Take a Closer Look at Citizen Crime-Fighting
America's Most Wanted' Hosts Its 1,000th Episode and Opens Its Television Studio for Public Tours
It’s a sad-to-riches story that traces John Walsh’s road from grief to a career of righteous revenge. Almost 30 years after his son, Adam, was kidnapped and killed, John Walsh hosted the 1,000th episode of “America’s Most Wanted,” one of the most interactive and arguably beneficial programs in the history of television.
Now the show’s studio, on the lower floor of the National Museum of Crime and Punishment, is open to the public, though its shooting schedule is confidential because of security concerns. After helping to apprehend more than 1,100 criminals over the course of 22 years, Walsh receives his share of death threats.
Visitors can walk through the main studio from which Walsh presents the show when he’s not shooting in areas closer to crime scenes, as well as view the “America’s Most Wanted” forensics and evidence lab and exhibits, such as one profiling the show’s 10 best catches. No. 1 in that category is John List, who killed his mother, wife and three children and managed to escape arrest until “America’s Most Wanted” featured his case nearly 18 years after the crime. The bust (fashioned from a 20-year-old photo that was then “aged”) that helped lead to his capture now sits in the show’s studio control room. It is legendary for its similarity to List’s real features, down to his style of glasses.
Another exhibit demonstrates a facial recognition system made by Cross Match Technologies, which locks in on and records the face of anyone who walks across the view of its camera and can identify people whose faces are logged in its database. A public relations representative for the museum said the technology is increasingly being used in places such as school buildings to ensure that people entering are the parents they say they are.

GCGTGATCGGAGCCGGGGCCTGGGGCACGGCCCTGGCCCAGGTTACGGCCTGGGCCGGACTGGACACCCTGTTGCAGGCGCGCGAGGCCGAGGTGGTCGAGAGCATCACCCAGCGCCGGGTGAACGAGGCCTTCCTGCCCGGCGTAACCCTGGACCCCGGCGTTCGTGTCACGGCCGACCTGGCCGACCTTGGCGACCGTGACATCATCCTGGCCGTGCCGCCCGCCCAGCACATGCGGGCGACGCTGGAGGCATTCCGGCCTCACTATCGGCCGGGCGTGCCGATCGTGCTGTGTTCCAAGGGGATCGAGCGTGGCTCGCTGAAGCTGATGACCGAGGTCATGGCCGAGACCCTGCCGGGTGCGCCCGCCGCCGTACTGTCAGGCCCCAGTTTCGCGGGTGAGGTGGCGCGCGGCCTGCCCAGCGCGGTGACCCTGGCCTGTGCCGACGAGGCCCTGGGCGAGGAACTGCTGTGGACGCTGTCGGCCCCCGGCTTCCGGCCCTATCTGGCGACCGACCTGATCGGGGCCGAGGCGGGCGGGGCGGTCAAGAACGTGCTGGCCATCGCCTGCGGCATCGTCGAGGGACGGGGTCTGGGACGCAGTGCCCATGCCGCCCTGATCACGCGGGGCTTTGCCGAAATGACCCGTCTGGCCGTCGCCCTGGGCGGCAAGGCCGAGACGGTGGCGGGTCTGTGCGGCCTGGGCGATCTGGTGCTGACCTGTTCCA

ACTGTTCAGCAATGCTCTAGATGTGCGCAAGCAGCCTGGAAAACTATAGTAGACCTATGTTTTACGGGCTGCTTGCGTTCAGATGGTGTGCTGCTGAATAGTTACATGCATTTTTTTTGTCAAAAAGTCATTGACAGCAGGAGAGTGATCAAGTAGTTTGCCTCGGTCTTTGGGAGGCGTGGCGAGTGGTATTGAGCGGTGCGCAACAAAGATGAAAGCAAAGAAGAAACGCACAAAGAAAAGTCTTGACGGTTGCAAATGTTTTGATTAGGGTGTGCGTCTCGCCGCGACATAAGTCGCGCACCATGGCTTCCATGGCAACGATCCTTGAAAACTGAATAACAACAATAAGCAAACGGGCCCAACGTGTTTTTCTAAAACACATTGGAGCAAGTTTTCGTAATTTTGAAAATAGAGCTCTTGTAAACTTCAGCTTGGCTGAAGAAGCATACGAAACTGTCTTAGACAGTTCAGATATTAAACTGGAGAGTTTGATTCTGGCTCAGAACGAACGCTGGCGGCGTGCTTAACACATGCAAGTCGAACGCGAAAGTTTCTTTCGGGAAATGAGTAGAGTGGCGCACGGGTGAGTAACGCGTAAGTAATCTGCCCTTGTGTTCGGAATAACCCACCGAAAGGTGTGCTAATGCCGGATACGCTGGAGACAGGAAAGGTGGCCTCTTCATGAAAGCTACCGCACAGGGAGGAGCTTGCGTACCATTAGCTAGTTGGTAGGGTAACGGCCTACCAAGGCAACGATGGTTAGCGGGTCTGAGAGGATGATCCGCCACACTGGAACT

Such technology might have helped police track down Adam Walsh’s kidnapper, an effort that a museum tour guide said was severely hampered by initially nonchalant officers who lacked the organizational technology that is taken for granted today. The only national crime database in existence at the time, for example, tracked information on missing cars.
Since then, John Walsh’s lobbying has helped establish the National Center for Missing and Exploited Children, as well as pass the Missing Children Act of 1982, the Missing Children’s Assistance Act of 1984 and the Adam Walsh Child Protection and Safety Act of 2006. Nationwide communication tools such as the Amber Alert have also become crucial in the recovery of missing children. The NCMEC has helped recover 78,000 children, according to the show’s website. The show also directly led to the recovery of Elizabeth Smart, one of the most well-known kidnapping victims in recent history.
One morning about two weeks after Adam Walsh’s disappearance, his father was preparing to go on the television show “Good Morning America” when the police called him to ask about getting the child’s dental records. They had found Adam’s head in a canal.
Understandably distraught, John Walsh decided to go on the show anyway. He brought with him pictures of other missing children, saying that if he couldn’t help Adam, he wanted to help find other, similar victims. Half of those children were eventually found.
The studio tours, appropriate for children ages 10 and older, are Saturdays at 12 p.m. and 3 p.m. and Sundays at 2 p.m. The cost is $12 without a museum ticket and $10 with a museum ticket.